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52 Reasons to Love Photography

Our annual round-up isn’t just about great photography, but also about culturally significant phenomena related to photography. Photography is a ...

Our annual round-up isn’t just about great photography, but also about culturally significant phenomena related to photography. Photography is a language that’s created everyday by billions of people around the world. Three years later, I can still declare that I Love Photography!

1. Because You Can Print Them On Marshmallows

Have you ever wondered what a photo *tastes* like? The answer, apparently, is marshmallow when you print your Instagram photos via Boomf. If you’re more of a cupcake person, you can always buy a dozen from Eleni’s like these we had printed of PhotoShelter CEO Andrew Fingerman.

Tasty Cupcakes

Photo by Chris Owyoung

2. Stock Photography Gets Its Soundtrack

In the vein of “Bad Lip Reading,” YouTube’s Getty Critics created a short titled “Getty Dubs: There’s a reason stock video doesn’t have sound.” But who knows, maybe they’d sell more with a humorous soundtrack.

3. A Photo with Your Younger Self 

In Christopher Nolan’s Interstellar, Matthew McConaughey returns from a trip across the universe to find that his daughter is now older than he. A curious quirk of relativity known as the Twin Paradox. Photographer Chino Otsuka creates her own brand of the Twin Paradox with herself by inserting her contemporary self into historical photos of herself. The effect is poignant with a dash of wistfulness. We’ll take a book, please.


Photo by Chino Otsuka

3. Stripper with a Camera

Strip cameras have been around since the 19th century and are most commonly associated with finish lines, but Adam Magyar custom created a high speed slit camera and then found the perfect subject: Subways. The resulting Stainless series is a mesmerizing example of technology and art perfectly paired.

4. That New York Skyline

Last year, it was James Kastner’s image of a gleaming One World Trade Center. This year, @amtraver captured sunlight streaming into a cloud soaked Manhattan skyline on her way to LaGuardia airport.


5. A Mother Keeps an Eye Out for Her Son

Moscow-based Elena Shumilova picked up her first camera in 2012. It must have come pre-loaded with some special Russian firmware, or she might have an incredible eye. Shumilova studied at the Moscow Institute of Architecture, and she credits her sketching and painting for helping her to develop an aesthetic style, which she puts to good use to capture images of her son and dog.


Photo by Elena Shumilova

6. Analog is Still Cool

The more digital we get, the more we yearn for the analog; the imperfect. Photographer Victoria Will took her tintype kit to Sundance and captured an award-winning set of portraits of actors with all their flaws. Jason Mamoa hasn’t looked so ominous since Game of Thrones, and the image of Philip Seymour Hoffman is haunting.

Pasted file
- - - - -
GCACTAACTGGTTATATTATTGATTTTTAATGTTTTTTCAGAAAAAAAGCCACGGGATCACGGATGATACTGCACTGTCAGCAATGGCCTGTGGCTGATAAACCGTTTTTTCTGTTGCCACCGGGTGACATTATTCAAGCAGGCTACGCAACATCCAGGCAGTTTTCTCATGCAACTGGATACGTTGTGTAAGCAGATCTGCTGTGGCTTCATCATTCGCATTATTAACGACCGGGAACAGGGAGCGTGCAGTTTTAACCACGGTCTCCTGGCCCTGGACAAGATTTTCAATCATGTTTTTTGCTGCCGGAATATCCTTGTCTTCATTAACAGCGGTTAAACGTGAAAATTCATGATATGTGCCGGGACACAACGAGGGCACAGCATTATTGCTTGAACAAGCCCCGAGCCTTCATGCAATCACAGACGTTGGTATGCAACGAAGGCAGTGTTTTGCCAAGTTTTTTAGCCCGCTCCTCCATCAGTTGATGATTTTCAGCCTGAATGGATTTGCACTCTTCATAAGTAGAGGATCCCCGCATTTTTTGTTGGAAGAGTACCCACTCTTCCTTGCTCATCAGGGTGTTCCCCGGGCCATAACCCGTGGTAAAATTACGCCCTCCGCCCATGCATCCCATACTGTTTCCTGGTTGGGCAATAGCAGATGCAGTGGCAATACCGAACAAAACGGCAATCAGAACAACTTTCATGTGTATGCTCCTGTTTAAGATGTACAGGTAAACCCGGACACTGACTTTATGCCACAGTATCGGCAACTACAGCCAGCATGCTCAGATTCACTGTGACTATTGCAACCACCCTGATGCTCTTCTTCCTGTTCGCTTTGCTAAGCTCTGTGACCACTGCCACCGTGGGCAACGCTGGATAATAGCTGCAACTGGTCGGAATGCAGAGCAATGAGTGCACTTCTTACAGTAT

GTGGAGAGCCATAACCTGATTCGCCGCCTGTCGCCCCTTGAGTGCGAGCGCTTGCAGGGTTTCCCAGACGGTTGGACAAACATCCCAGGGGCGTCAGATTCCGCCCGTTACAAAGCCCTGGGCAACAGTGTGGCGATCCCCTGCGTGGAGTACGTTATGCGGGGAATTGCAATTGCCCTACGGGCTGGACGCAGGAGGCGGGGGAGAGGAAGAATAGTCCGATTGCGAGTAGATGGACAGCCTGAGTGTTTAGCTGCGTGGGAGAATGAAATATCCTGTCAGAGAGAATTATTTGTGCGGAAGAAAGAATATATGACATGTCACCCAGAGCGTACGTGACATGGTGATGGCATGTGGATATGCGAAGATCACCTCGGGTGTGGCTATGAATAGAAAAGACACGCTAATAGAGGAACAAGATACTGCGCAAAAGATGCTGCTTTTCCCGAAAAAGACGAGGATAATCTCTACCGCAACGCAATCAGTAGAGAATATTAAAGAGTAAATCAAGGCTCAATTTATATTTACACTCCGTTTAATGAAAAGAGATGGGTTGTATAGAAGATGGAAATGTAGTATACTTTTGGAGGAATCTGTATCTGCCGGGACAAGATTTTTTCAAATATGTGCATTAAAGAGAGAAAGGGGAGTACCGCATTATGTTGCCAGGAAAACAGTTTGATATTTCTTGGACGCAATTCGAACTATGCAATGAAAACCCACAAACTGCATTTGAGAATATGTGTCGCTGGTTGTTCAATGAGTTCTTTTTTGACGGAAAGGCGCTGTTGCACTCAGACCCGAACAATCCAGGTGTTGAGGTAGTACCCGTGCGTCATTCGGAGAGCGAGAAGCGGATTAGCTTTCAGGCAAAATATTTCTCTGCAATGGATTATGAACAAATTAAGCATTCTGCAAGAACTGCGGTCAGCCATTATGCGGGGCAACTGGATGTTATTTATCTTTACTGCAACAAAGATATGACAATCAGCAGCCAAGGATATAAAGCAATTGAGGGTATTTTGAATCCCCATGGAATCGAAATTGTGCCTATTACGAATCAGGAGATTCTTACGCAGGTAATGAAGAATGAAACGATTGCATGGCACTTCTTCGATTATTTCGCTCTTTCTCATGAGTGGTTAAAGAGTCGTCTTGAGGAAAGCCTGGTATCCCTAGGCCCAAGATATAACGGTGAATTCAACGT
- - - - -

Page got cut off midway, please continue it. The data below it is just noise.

2014 Sundance TIn Type Portraits - Jason Momoa

Photo by Victoria Will

7. Found Photos of Detroit in the 70s

Detroit recently emerged from the largest municipal bankruptcy – a reflection of the hard times that have befallen the once great city. Recently, commercial photographer Dave Jordano found a lost cache of black and white negatives that he shot in 1972 of a more vibrant city with all its personality. This photo captures the fashion, hairstyle and drink prices of another era.


Photo by Dave Jordano

8. Hello Kitty, the Photographer

Colombian Joana Toro came to New York to study English, but to make money, she found herself in Times Square donning a Hello Kitty costume with throngs of other costumed characters. She was immediately struck by the surrealness of a non-English-speaking Mickey Mouse or the Statue of Liberty being harassed by the cops, and used her camera to document her experience.


Photo by Joana Toro

9. Wacky Russian Wedding Photos

You might have thought those ridiculous memes of a shirtless Putin riding various animals was an isolated incident, but you were wrong. We’re not saying that the US doesn’t have its own share of ridic wedding photos, but these are pretty special. From Russia with Love. russianwedding

10. Fallon and Hamm Photobomb Tourists

Remember the time we visited Rockefeller Center and had our picture taken only to later realize that we had been photobombed by Jimmy Fallon and Jon Hamm? That totally reminds me of the time Jay Leno did that too. Oh wait, he didn’t. We <3 Jimmy. fallonhamm

11. Coral Timelapse

You know it’s alive, but it sure doesn’t look like it. But the wonder of time lapse allows us to see the intricate and dramatic movement of coral. This is no ordinary time lapse though. Daniel Stoupin stacked 3-12 still images to ensure that everything within his macro lens’ reach would be in focus. Each minute of video took three minutes to produce, but the results are worth it.

12. Tim Flach Incredible Animal Portraits 

We’ve seen a lot of animal photos, but we haven’t seen many like this. Tim Flach’s painterly portraits of animals should be hanging in a museum. This photo entitled “Jambo Head” combines perfect lighting with an equally strong pose in what could have been a movie poster for Planet of the Apes.


Photo by Tim Flach

13. Gary Fong Helps Defend Against Litigious Lawyer Groom